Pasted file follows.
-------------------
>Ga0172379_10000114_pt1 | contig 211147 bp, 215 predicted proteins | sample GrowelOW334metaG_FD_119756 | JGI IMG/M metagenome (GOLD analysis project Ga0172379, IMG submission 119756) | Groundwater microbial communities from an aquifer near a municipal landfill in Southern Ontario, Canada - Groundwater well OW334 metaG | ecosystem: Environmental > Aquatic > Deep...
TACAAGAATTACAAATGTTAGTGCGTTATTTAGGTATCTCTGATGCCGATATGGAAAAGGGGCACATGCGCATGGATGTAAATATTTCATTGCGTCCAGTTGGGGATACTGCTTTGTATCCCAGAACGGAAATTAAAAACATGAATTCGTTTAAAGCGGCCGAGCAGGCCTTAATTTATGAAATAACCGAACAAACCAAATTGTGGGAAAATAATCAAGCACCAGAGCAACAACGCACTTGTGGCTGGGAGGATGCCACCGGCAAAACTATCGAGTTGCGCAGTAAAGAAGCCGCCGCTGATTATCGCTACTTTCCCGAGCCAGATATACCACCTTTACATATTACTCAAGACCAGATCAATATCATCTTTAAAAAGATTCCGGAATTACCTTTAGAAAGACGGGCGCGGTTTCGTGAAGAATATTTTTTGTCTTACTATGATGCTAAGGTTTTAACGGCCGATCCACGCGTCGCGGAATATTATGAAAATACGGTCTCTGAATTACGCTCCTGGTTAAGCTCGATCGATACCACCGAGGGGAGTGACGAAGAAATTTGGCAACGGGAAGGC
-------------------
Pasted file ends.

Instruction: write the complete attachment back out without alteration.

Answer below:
>Ga0172379_10000114_pt1 | contig 211147 bp, 215 predicted proteins | sample GrowelOW334metaG_FD_119756 | JGI IMG/M metagenome (GOLD analysis project Ga0172379, IMG submission 119756) | Groundwater microbial communities from an aquifer near a municipal landfill in Southern Ontario, Canada - Groundwater well OW334 metaG | ecosystem: Environmental > Aquatic > Deep...
TACAAGAATTACAAATGTTAGTGCGTTATTTAGGTATCTCTGATGCCGATATGGAAAAGGGGCACATGCGCATGGATGTAAATATTTCATTGCGTCCAGTTGGGGATACTGCTTTGTATCCCAGAACGGAAATTAAAAACATGAATTCGTTTAAAGCGGCCGAGCAGGCCTTAATTTATGAAATAACCGAACAAACCAAATTGTGGGAAAATAATCAAGCACCAGAGCAACAACGCACTTGTGGCTGGGAGGATGCCACCGGCAAAACTATCGAGTTGCGCAGTAAAGAAGCCGCCGCTGATTATCGCTACTTTCCCGAGCCAGATATACCACCTTTACATATTACTCAAGACCAGATCAATATCATCTTTAAAAAGATTCCGGAATTACCTTTAGAAAGACGGGCGCGGTTTCGTGAAGAATATTTTTTGTCTTACTATGATGCTAAGGTTTTAACGGCCGATCCACGCGTCGCGGAATATTATGAAAATACGGTCTCTGAATTACGCTCCTGGTTAAGCTCGATCGATACCACCGAGGGGAGTGACGAAGAAATTTGGCAACGGGAAGGC